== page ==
UX Critiques With Guests

Monday, November 4, 2019
3:30 PM to 5:30 PM <--FULL TWO HOURS
 

Guest reviewers:

You will report directly to your room assignment.

We do not have an official lab on Nov 6, but the room is available if you want to use it for teamwork

Required Reading

  1. Nine Rules for Running a Productive Design Critique - Jake Knapp

  2. 23 Questions for Early UI Design - compiled by Eisenmann

 Further Reading for PRD Design Principle work:

  1. Designing for iOS and Android Design Principles 

  2. Julie Zhuo at Facebook, who has worked as a software engineer, UX designer, and product manager, has written a three-part series on what each role should know about the others' priorities and how they can work together productively. These posts will be of special interest to students who plan to work in tech companies big enough to hire designers.

Minor Deliverable: By 5pm Friday, Nov 8, please post further lo-fi test proofs and learnings in the “Nov 8 - LF2” tab. Your second round of tests should be solution oriented (unless you’re coming off a recent pivot!)

Session Assignment:

Be prepared to present your wireframes as a team in front of the classroom on Nov 4 for about 7 minutes, with an additional 7 minutes for feedback.

  • Start your presentation with a 60-second intro of what your app will do -- who your target users will be and what problem you will solve for them.

  • Be prepared to present the wireframe for one key path scenario you are most interested in getting feedback on for your application (see bullet below for definition). Use wireframes or mocks -- hand drawn, Proto.io, Figma, etc. - either printed for the doccam, pics on g-slides or interactive wireframes you’ll drive from the classroom PC.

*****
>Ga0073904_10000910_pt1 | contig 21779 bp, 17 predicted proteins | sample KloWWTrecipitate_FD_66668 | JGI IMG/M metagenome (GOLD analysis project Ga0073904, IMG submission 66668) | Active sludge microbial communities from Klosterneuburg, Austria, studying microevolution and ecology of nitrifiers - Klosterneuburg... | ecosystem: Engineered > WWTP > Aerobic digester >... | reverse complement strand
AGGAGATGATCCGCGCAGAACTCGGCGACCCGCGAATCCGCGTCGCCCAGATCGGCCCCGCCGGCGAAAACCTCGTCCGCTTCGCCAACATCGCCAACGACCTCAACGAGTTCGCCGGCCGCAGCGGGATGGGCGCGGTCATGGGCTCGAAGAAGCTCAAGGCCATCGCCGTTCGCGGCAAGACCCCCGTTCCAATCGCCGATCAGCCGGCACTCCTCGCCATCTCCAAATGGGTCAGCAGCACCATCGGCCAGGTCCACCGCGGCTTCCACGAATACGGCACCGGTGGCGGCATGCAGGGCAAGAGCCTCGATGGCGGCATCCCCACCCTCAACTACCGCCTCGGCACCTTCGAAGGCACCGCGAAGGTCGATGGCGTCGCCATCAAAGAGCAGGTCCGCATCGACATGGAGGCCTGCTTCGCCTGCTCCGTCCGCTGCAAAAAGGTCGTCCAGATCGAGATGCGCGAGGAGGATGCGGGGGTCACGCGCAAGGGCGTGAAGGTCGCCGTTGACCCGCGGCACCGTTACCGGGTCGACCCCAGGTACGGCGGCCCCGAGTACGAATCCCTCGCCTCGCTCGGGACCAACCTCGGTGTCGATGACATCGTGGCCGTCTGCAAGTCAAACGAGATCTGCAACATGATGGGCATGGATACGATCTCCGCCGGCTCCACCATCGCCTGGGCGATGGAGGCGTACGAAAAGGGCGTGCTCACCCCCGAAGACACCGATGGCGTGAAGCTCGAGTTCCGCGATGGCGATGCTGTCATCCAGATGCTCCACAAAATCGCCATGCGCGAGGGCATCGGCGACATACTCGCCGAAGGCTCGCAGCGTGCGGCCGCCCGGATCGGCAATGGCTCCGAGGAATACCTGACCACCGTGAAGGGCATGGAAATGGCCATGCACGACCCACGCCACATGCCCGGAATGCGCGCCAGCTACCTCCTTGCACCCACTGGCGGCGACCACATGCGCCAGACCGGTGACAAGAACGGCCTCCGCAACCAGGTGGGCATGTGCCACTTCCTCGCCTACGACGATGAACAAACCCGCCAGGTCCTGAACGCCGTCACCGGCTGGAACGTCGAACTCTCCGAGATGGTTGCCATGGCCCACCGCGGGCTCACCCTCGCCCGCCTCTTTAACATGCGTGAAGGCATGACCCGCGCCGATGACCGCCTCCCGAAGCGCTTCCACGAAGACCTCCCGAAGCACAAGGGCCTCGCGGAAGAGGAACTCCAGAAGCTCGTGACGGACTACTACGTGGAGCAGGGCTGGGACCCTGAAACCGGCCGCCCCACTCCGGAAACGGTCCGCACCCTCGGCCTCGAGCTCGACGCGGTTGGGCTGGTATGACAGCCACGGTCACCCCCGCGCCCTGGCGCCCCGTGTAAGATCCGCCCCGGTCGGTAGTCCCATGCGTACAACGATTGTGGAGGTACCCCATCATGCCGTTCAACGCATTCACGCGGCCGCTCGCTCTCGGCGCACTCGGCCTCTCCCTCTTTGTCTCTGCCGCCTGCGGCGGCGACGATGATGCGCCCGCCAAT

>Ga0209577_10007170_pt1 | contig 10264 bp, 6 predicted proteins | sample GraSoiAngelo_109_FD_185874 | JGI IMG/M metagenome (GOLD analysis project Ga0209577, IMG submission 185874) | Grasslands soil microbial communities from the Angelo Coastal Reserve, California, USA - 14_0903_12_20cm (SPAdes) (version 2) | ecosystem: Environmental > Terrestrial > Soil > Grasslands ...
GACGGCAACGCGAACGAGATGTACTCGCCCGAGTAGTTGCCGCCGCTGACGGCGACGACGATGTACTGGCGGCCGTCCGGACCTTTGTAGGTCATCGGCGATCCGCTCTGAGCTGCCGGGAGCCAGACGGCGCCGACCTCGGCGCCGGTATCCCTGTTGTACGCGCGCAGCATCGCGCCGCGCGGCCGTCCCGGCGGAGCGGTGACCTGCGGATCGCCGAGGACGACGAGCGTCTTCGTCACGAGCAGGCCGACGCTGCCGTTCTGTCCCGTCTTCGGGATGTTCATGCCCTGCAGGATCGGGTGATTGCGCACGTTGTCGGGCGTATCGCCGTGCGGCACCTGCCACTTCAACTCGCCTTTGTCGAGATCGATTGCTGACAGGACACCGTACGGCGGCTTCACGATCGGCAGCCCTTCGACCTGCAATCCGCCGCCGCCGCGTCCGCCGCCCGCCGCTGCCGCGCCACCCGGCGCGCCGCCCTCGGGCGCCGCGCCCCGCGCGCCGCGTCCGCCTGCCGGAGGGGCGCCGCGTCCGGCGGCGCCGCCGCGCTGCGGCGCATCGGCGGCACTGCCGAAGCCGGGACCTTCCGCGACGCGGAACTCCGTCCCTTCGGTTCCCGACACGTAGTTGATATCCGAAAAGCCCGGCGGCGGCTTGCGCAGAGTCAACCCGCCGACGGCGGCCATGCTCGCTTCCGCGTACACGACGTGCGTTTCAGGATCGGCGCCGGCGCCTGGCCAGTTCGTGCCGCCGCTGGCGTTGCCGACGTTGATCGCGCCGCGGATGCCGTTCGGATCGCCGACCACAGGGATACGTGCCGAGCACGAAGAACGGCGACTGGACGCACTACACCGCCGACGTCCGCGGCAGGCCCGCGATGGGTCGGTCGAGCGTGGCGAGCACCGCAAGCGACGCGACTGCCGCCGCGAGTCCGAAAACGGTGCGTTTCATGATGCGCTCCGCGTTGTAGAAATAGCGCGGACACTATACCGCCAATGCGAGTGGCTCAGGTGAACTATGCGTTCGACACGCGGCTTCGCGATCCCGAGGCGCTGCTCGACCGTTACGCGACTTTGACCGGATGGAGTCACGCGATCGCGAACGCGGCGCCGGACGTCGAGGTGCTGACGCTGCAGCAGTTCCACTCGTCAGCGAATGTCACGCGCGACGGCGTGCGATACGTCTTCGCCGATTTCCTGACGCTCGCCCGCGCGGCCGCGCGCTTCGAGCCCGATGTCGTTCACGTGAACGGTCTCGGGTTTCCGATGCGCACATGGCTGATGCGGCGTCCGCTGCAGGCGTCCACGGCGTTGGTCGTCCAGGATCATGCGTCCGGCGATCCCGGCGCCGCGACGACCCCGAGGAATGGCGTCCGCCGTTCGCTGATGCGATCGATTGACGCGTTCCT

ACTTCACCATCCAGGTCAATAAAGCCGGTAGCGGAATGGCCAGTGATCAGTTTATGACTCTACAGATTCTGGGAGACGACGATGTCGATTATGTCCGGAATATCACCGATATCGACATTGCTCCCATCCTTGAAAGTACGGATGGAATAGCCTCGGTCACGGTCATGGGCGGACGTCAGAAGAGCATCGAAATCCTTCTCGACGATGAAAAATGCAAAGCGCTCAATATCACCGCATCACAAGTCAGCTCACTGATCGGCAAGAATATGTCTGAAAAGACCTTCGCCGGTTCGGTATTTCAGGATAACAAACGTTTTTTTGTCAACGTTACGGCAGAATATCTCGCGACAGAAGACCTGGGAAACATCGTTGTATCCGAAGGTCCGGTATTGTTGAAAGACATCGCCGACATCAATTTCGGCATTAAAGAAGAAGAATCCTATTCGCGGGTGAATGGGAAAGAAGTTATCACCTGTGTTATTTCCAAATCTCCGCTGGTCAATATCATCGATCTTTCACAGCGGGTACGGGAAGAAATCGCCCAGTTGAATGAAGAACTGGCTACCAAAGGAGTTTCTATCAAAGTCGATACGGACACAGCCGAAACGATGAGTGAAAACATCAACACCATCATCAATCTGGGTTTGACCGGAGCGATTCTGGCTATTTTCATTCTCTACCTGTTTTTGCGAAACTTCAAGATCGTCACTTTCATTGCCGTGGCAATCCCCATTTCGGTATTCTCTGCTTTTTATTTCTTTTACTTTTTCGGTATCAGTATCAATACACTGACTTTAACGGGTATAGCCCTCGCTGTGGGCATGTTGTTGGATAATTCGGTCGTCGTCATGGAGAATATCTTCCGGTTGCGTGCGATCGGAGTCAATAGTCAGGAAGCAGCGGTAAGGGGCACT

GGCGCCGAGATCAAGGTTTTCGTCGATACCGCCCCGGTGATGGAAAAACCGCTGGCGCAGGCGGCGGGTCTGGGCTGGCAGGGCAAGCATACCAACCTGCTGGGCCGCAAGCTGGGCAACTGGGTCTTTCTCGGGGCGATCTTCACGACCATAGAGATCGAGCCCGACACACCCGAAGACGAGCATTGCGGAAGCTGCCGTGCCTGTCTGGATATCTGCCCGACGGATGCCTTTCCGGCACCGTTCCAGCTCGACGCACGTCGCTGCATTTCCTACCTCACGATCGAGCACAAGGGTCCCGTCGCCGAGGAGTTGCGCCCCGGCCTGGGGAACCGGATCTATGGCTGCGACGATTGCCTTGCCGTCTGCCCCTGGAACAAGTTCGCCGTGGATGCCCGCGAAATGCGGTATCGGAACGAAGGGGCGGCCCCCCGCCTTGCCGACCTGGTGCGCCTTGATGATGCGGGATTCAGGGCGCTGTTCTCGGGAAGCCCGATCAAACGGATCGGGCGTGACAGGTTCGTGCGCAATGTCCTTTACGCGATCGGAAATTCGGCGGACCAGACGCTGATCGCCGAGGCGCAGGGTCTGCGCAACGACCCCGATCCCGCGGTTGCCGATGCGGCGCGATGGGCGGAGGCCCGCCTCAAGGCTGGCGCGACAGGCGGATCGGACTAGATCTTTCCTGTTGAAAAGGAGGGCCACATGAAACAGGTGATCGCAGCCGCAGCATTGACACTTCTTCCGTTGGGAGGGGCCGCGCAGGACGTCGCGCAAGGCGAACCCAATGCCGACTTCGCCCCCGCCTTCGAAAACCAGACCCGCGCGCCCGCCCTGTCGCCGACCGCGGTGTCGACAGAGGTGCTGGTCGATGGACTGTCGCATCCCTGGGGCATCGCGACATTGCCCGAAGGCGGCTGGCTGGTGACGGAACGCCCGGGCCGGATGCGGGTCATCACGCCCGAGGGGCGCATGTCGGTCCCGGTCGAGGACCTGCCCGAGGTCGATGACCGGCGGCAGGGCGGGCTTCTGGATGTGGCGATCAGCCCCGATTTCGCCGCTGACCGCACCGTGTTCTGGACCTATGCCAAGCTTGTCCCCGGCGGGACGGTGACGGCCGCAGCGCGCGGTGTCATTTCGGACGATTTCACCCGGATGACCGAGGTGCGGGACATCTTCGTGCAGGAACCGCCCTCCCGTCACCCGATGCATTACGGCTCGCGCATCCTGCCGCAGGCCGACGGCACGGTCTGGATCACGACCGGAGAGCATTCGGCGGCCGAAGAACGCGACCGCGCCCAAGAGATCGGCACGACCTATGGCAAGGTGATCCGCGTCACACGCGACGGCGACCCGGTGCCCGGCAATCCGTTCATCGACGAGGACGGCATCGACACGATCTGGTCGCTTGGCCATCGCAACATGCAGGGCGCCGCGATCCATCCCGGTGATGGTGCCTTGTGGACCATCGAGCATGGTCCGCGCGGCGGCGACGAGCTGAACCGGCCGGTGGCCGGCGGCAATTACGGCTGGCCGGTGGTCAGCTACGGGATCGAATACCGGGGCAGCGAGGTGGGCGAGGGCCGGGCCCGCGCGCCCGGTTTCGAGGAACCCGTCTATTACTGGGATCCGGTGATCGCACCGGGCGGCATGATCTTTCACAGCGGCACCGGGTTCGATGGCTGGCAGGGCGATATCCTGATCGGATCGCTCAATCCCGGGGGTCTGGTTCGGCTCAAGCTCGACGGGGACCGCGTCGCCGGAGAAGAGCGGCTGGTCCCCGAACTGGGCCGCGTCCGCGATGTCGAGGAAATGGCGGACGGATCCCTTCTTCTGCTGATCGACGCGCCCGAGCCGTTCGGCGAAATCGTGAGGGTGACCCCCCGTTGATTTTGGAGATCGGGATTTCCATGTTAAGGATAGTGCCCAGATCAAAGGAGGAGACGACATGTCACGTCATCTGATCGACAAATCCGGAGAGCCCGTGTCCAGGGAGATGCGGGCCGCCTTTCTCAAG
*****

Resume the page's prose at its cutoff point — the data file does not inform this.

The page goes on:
• According to Alan Cooper, About Face, p. 133, "A key path scenario describes how the persona interacts with the product. using the vocabulary of the interaction framework. These scenarios depict the primary pathways through the interface that the persona takes with the greatest frequency." Examples from Venmo might be sending someone money OR requesting money from someone. Do not spend time on onboarding, logging in, etc. Assume those steps have already happened (if applicable).

  • As backup, bring any additional wireframes/mocks/sketches/storyboards, etc. that you might wish to use to respond to questions/comments.

  • Our guests will provide verbal feedback. All students in each classroom will be expected to provide written critiques to their classmates as part of their participation grade.

  • These sessions will be recorded.

Julia Austin, Senior Lecturer

Harvard Business School

Rock Center 115